Thursday, December 6, 2007

Pastoral Ministry in the Mountain Province

It’s been a week since the conclusion of the Long Retreat, and now we tertians are on the road again, this time to the Mountain Province, a region in the north central part of Luzon known for its breath-taking natural beauty. As the name of the province suggests, the terrain is very mountainous (elevation is about 5,000 feet above sea level). Temperatures in the Mountain Province at this time of year are considerably cooler than they are in Manila or any of the southern regions of the Philippine archipelago. The Mountain Province is perhaps best known for the Banawe Rice Terraces, one of the natural wonders of the world. The rice terraces were constructed thousands of years ago by the Irugot and Ifugao tribes. Carved right into the mountainsides, the terraces are irrigated naturally with mountain springs and are still actively used to grow rice. I can’t wait to see these rice terraces with my own eyes. I hope to take photos and post them on this blog in the new year.

Our mission there for the next two and a half weeks is to assist in various parishes in the cities of Bontoc, Lagawe, Banawe, and Tabuk. Duties will include sacramental ministries (confessions, baptisms, eucharist, funerals as needed), catechesis for school children, and visiting the sick and homebound. A highlight of each of us tertians will be our engagement in a Filipino custom known as “Simbang Gabi,” a novena of pre-dawn Eucharistic liturgies leading up to the celebration of the Nativity of the Lord (“Noche Buena”). Beginning on December 16th, for nine consecutive mornings, the Filipino faithful come to their parish churches at 4am (!) to celebrate the liturgies of Simbang Gabi. Each Mass is followed by food and fellowship. The custom came to the Philippines back in the 17th century by way of Spain and Mexico. However, this novena has not been observed in Spain or Mexico for centuries, and is today only celebrated in the Philippines, and with great affection and fanfare. Can’t wait to experience it myself!

On Christmas Day, I head back to Manila to meet up with my parents, my sister (Maria), and my brother (Ron) and and his wife (Michelle), and their young son, all of whom are flying in for a Bigornia family reunion (my mom’s side of the family) here in Manila. It’ll be a Christmas to remember for us all!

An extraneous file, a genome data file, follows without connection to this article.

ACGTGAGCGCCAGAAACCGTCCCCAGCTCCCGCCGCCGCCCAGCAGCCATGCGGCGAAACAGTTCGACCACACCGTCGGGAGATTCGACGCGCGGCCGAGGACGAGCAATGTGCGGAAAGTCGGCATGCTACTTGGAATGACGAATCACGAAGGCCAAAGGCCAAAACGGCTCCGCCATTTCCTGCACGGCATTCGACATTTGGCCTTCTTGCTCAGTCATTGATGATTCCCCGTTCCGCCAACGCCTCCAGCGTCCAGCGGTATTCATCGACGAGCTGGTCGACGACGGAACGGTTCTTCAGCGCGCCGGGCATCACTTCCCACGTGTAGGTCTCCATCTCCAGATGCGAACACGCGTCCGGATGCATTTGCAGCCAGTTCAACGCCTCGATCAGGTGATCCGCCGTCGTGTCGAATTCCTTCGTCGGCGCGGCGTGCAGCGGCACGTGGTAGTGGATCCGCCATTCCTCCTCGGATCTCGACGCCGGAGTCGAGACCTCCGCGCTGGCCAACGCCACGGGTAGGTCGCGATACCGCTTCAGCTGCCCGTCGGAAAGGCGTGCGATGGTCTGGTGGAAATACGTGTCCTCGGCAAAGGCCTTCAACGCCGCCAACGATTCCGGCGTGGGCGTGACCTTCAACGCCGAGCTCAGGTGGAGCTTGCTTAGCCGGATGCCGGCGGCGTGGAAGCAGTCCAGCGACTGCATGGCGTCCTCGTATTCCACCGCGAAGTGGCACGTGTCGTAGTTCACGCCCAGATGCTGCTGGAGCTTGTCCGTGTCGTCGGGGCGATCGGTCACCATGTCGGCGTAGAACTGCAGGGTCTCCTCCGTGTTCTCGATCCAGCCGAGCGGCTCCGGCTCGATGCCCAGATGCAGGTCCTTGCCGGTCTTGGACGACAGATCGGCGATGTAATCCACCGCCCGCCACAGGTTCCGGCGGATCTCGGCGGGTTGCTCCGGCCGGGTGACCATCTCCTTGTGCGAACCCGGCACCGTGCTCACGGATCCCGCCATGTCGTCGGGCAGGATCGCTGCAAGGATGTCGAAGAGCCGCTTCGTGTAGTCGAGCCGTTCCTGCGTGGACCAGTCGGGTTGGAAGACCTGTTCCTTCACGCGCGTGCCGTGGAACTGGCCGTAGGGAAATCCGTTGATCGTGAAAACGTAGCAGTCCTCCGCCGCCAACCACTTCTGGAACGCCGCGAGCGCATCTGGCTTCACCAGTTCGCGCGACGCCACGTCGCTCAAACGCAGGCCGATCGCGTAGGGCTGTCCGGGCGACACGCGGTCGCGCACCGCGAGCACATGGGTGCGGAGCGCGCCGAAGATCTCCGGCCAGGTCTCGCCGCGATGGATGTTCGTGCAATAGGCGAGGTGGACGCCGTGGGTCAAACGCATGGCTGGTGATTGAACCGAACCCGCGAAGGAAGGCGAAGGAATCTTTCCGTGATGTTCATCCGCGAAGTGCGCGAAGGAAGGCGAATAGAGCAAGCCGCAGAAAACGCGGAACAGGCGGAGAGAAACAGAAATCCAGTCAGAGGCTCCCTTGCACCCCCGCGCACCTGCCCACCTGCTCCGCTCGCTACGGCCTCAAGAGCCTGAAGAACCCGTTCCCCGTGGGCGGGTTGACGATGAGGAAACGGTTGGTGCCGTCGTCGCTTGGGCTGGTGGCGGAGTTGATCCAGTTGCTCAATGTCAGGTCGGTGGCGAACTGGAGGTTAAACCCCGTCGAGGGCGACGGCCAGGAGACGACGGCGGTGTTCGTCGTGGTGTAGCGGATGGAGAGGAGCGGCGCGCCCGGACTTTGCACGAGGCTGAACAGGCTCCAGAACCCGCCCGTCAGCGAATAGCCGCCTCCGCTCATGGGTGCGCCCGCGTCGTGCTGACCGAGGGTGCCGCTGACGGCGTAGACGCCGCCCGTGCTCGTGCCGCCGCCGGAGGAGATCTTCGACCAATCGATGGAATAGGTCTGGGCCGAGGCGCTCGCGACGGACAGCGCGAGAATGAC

My next blog posting probably won’t come until after the first of the year, so I take this opportunity to thank you again for your prayerful support in these last four months, and to wish you the quiet joys and peace of the season. Merry Christmas, and a prosperous New Year!

Maligayang Pasko!

Thursday, November 29, 2007

Fr. John Delaney, SJ: One of Dad's Greatest Inspirations

Long before I even considered a vocation to the Society of Jesus, Dad spoke of him, with great fondness and affection. "Fr. Delaney was one of the most holy, inspiring people I've ever met. I'll never forget him and all he did to strengthen my faith in God." To this day, the mention of Fr. John Delaney's name brings on heart-felt encomiums, from Jesuits and laypeople alike, who were deeply touched by this extraordinarily charismatic Jesuit.

In the backyard of the Sacred Heart Retreat House in Novaliches (where I spent the last 30 days on retreat)is a cemetery where lie the remains of dozens of deceased Jesuits. One morning, early in the retreat, I walked the short distance from the retreat house to the cemetery and began reading the names engraved on the wall of burial niches. While I noticed that most of the more recently deceased are Filipino Jesuits, many of the longer deceased Jesuits had German and Irish surnames. As I mentioned in my previous posting above, the Society of Jesus in the Philippines began in the early part of the last century with the efforts of Jesuit missionaries from the New York Province.

And when I came across the name "John Delaney, SJ," I thought to myself, this must be the Jesuit whom Dad talks about so fondly from his days as an undergraduate student at the University of the Philippines. I felt a lump in my throat as I reached out to touch the letters of his name, the years of his birth (1906), his entrance into the Society of Jesus, and his death (1956). I looked around the small cemetery and tried to imagine the literally thousands of mourners who came to the funeral. And I realized that Dad himself was here, back in January 1956, just finishing his sophomore year at the University of the Philippines, honored to serve as pall bearer, and to lay this great man to his eternal rest.